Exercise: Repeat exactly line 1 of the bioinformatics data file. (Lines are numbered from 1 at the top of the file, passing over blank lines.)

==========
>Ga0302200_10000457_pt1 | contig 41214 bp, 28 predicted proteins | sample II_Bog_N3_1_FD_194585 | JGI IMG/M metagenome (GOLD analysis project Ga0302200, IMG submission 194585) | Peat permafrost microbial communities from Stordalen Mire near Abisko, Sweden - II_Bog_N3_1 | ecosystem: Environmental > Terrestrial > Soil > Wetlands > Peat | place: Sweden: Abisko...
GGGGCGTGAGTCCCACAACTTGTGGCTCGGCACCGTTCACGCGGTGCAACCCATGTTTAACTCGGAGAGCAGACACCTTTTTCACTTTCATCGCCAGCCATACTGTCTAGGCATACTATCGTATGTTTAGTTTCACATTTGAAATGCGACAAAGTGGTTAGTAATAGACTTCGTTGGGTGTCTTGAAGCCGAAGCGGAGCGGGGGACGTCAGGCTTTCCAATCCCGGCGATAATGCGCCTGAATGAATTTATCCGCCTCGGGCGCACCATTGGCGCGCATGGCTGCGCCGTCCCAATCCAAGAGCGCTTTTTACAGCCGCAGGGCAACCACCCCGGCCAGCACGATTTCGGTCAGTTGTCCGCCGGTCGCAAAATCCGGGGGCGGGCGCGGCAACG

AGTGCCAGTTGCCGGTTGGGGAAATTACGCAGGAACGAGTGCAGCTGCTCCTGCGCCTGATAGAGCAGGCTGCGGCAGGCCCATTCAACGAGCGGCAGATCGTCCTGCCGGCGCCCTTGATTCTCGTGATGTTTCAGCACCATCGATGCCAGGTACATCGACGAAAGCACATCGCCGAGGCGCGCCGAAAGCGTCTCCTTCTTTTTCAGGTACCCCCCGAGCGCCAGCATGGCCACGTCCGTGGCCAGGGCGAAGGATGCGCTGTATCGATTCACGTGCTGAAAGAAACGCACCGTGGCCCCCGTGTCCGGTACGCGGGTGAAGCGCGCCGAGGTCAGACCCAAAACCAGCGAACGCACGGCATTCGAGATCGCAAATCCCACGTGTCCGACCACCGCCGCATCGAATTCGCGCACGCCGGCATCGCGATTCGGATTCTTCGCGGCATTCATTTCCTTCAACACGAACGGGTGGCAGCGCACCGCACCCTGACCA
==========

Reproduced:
>Ga0302200_10000457_pt1 | contig 41214 bp, 28 predicted proteins | sample II_Bog_N3_1_FD_194585 | JGI IMG/M metagenome (GOLD analysis project Ga0302200, IMG submission 194585) | Peat permafrost microbial communities from Stordalen Mire near Abisko, Sweden - II_Bog_N3_1 | ecosystem: Environmental > Terrestrial > Soil > Wetlands > Peat | place: Sweden: Abisko...